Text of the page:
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Almost Ilipa

With the Society of Ancients Ilipa Battle Day only a couple of weeks away it was time for a final test game with my 6 mil Carthaginians and Romans.  We used the historical orders of battle for both sides but the players were allowed free deployment unconstrained by the deployment of the actual battle. The rules were Legio VI Carthago which are available as a free download from my website here.

The heavily outnumbered Romans decided to concentrate all their forces on their right, holding their cavalry back as a reserve. Seeing the huge gap in front of the Carthaginian right, I though that this was what Sir Humphrey might call a ‘courageous decision’ in an episode of Yes Minister. Or was it rather a ‘cunning plan’?

Led by Mago on the right, the Carthaginians pressed forward, hoping to envelop the Roman left before the Romans could smash through on the other wing. To counter this Scipio detached cohorts of triarii from his legions to shore up his left, supported by cavalry from his reserve.

Meanwhile the Romans pressed forward with their legions. As the skirmish lines engaged the Carthaginians achieved ascendancy — driving off the Roman velites.

The Roman cavalry did not fare well. Their Spanish allies were badly mauled by elephants supported by Numidians. The elite Roman equites were sent packing when they charged Mago’s infantry.

After chasing off some Carthaginian skirmishers the Roman triarii found themselves facing the fierce Celtiberians. The initial combat was a stalemate but then the triarii began to give ground. The valiant, if failed, Roman attacks did, however, hold up the advance of the heavy troops on the Carthaginian right — buying time for the legions to close into combat without danger of being outflanked.

On the other wing the Carthaginian elephants trampled through a unit of Roman light infantry. They rampaged when maddened by javelins but handily (for the Carthaginians) took off in the direction of the Roman lines. The Spanish holding the far Roman right were able to see off a charge by the Carthaginian cavalry, thus protecting the Legions to continue their advance unhindered.

Two Roman and two Italian legions crashed into the Carthaginian line. The Spanish on the Carthaginian left took the brunt of it. Unable to stand up to the Roman charge they retired with heavy casualties. The better trained Libyan heavy infantry did make a good fight of it. They fell back in face of the Roman attack and would have won had it not been for the fact that Scipio led the Roman charge in person.

It was a clear Roman victory. This down to a number of reasons. The Romans managed to concentrate their best troops on a weak point in the enemy line. The Carthaginians failed to turn the open Roman left flank due in no small part to the intervention of the triarii and cavalry from their reserve which held up the Carthaginian advance. The Spanish on the Carthaginian left had little chance of holding off the Roman legions. Meanwhile the main strength of the Carthaginian army — their heavy infantry veterans — never saw combat.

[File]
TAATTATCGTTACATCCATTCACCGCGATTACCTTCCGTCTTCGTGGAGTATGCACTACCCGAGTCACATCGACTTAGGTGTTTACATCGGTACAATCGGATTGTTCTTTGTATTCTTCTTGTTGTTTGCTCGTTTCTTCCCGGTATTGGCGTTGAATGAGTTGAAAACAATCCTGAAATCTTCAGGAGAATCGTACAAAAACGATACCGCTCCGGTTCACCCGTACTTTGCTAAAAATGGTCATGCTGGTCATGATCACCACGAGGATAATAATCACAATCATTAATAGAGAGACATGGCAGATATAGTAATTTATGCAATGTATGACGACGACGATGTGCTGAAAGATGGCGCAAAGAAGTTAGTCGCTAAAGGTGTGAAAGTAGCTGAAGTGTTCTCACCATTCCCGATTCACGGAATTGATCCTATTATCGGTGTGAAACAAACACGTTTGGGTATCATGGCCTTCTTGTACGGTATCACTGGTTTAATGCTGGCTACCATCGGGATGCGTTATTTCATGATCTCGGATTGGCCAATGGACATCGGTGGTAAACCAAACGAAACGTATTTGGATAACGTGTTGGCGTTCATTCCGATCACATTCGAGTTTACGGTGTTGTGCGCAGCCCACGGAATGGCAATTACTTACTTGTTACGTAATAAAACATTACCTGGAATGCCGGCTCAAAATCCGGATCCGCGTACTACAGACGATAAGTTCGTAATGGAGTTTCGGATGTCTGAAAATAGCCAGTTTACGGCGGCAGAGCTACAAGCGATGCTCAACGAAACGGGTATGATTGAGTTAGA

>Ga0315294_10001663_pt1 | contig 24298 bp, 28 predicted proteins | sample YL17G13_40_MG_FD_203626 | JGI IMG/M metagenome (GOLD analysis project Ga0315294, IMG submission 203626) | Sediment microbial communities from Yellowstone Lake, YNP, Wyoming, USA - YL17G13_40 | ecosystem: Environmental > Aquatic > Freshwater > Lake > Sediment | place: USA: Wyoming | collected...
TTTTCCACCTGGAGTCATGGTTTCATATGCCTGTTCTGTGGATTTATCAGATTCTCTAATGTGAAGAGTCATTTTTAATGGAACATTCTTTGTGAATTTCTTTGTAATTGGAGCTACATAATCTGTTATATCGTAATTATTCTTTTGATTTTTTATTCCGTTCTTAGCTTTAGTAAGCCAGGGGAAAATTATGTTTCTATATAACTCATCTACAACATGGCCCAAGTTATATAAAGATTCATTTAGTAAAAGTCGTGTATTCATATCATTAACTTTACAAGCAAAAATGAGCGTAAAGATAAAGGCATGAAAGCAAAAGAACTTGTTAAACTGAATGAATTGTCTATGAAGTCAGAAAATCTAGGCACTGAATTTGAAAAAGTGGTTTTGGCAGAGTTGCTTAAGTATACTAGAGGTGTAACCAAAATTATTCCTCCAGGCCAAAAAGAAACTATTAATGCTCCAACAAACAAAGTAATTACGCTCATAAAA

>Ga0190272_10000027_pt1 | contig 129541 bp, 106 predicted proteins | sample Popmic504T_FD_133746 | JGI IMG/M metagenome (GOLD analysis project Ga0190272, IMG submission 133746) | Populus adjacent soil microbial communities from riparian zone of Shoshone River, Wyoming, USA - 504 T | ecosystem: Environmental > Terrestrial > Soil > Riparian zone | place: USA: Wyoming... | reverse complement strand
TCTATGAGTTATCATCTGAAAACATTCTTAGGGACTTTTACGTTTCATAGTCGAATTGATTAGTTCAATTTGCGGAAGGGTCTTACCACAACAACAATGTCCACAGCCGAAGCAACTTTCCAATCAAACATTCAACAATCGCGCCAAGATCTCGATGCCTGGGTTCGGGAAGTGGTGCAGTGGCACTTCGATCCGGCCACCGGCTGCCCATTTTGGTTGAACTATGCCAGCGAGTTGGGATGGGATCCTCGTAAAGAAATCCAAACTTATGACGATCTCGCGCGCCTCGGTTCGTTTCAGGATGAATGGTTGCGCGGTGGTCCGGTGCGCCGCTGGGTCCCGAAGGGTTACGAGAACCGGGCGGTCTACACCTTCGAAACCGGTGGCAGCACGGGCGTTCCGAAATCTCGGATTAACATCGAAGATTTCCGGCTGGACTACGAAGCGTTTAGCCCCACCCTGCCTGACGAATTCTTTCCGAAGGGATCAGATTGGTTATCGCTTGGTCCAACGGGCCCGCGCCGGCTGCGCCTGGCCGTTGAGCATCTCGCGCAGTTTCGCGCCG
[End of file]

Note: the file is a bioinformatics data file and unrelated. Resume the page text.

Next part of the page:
I will be hosting a game of Ilipa at the Society of Ancients Battle Day near Newbury Sunday 24 March using the same troops and rules. If anyone would like to join in there is room for additional players. If you would like to secure a place contact me or just show up on the day.

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I played as Scipio and, in conjunction with Ernie playing Silanus, made the bold/brave/inspired/foolish (delete as appropriate!) decision to load our centre and right and hope to delay the Carthaginians on our left with a small group of cavalry backed by an even smaller unit of triarii deployed from the rear line of the allied Italian legions. There were many times I thought we had miscalculated, especially when I committed two small units of my best troops to combat when I should probably have held them back to continue to pose a threat. Ad you’ve read, it worked in the end when our disciplined legions cut through the Cathagininian line before the weight of the Carthaginian right could be brough…

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Well played Richard. It was indeed a cunning plan!

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An excellent game, but I suppose I would say that as I was Marcus Junius Silanus and commanded the Roman right wing! 😂

Thank you , Simon, for setting it up and for a delicious lunch. Looking forward to the Battle Day,


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